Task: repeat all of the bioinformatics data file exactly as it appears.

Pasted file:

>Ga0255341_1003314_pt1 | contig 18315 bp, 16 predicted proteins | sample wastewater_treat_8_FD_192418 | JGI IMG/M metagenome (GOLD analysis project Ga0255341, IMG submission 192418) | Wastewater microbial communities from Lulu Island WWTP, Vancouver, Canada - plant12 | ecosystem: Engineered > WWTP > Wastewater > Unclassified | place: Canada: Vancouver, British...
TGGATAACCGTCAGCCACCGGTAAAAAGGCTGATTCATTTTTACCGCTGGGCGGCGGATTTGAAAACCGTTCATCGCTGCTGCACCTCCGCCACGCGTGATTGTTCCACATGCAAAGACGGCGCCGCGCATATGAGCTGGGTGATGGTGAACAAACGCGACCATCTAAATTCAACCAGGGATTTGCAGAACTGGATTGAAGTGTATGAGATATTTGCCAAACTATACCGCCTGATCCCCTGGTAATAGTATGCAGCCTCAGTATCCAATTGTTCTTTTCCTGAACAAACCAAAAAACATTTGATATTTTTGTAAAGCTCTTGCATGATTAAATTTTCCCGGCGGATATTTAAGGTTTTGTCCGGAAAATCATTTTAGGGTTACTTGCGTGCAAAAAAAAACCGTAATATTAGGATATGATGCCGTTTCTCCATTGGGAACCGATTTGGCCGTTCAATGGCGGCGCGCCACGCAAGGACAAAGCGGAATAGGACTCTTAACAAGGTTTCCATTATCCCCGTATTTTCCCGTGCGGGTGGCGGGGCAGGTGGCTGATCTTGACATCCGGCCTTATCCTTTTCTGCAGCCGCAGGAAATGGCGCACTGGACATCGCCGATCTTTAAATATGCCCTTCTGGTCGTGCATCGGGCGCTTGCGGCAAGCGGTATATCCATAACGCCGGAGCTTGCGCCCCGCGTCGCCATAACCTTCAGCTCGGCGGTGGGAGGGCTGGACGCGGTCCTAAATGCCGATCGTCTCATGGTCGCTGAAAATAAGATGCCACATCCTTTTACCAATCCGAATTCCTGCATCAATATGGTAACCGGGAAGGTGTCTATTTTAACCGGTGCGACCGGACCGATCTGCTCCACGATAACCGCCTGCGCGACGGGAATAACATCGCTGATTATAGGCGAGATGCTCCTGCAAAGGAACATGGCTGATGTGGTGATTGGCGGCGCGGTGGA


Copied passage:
>Ga0255341_1003314_pt1 | contig 18315 bp, 16 predicted proteins | sample wastewater_treat_8_FD_192418 | JGI IMG/M metagenome (GOLD analysis project Ga0255341, IMG submission 192418) | Wastewater microbial communities from Lulu Island WWTP, Vancouver, Canada - plant12 | ecosystem: Engineered > WWTP > Wastewater > Unclassified | place: Canada: Vancouver, British...
TGGATAACCGTCAGCCACCGGTAAAAAGGCTGATTCATTTTTACCGCTGGGCGGCGGATTTGAAAACCGTTCATCGCTGCTGCACCTCCGCCACGCGTGATTGTTCCACATGCAAAGACGGCGCCGCGCATATGAGCTGGGTGATGGTGAACAAACGCGACCATCTAAATTCAACCAGGGATTTGCAGAACTGGATTGAAGTGTATGAGATATTTGCCAAACTATACCGCCTGATCCCCTGGTAATAGTATGCAGCCTCAGTATCCAATTGTTCTTTTCCTGAACAAACCAAAAAACATTTGATATTTTTGTAAAGCTCTTGCATGATTAAATTTTCCCGGCGGATATTTAAGGTTTTGTCCGGAAAATCATTTTAGGGTTACTTGCGTGCAAAAAAAAACCGTAATATTAGGATATGATGCCGTTTCTCCATTGGGAACCGATTTGGCCGTTCAATGGCGGCGCGCCACGCAAGGACAAAGCGGAATAGGACTCTTAACAAGGTTTCCATTATCCCCGTATTTTCCCGTGCGGGTGGCGGGGCAGGTGGCTGATCTTGACATCCGGCCTTATCCTTTTCTGCAGCCGCAGGAAATGGCGCACTGGACATCGCCGATCTTTAAATATGCCCTTCTGGTCGTGCATCGGGCGCTTGCGGCAAGCGGTATATCCATAACGCCGGAGCTTGCGCCCCGCGTCGCCATAACCTTCAGCTCGGCGGTGGGAGGGCTGGACGCGGTCCTAAATGCCGATCGTCTCATGGTCGCTGAAAATAAGATGCCACATCCTTTTACCAATCCGAATTCCTGCATCAATATGGTAACCGGGAAGGTGTCTATTTTAACCGGTGCGACCGGACCGATCTGCTCCACGATAACCGCCTGCGCGACGGGAATAACATCGCTGATTATAGGCGAGATGCTCCTGCAAAGGAACATGGCTGATGTGGTGATTGGCGGCGCGGTGGA